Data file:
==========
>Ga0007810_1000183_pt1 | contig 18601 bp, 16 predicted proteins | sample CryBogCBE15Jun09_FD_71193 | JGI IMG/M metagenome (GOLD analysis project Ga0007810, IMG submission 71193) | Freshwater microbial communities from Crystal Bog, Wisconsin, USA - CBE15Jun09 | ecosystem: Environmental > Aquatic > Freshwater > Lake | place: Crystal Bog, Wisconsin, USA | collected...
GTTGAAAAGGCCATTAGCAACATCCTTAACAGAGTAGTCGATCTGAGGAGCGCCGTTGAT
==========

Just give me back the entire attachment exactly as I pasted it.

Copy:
>Ga0007810_1000183_pt1 | contig 18601 bp, 16 predicted proteins | sample CryBogCBE15Jun09_FD_71193 | JGI IMG/M metagenome (GOLD analysis project Ga0007810, IMG submission 71193) | Freshwater microbial communities from Crystal Bog, Wisconsin, USA - CBE15Jun09 | ecosystem: Environmental > Aquatic > Freshwater > Lake | place: Crystal Bog, Wisconsin, USA | collected...
GTTGAAAAGGCCATTAGCAACATCCTTAACAGAGTAGTCGATCTGAGGAGCGCCGTTGAT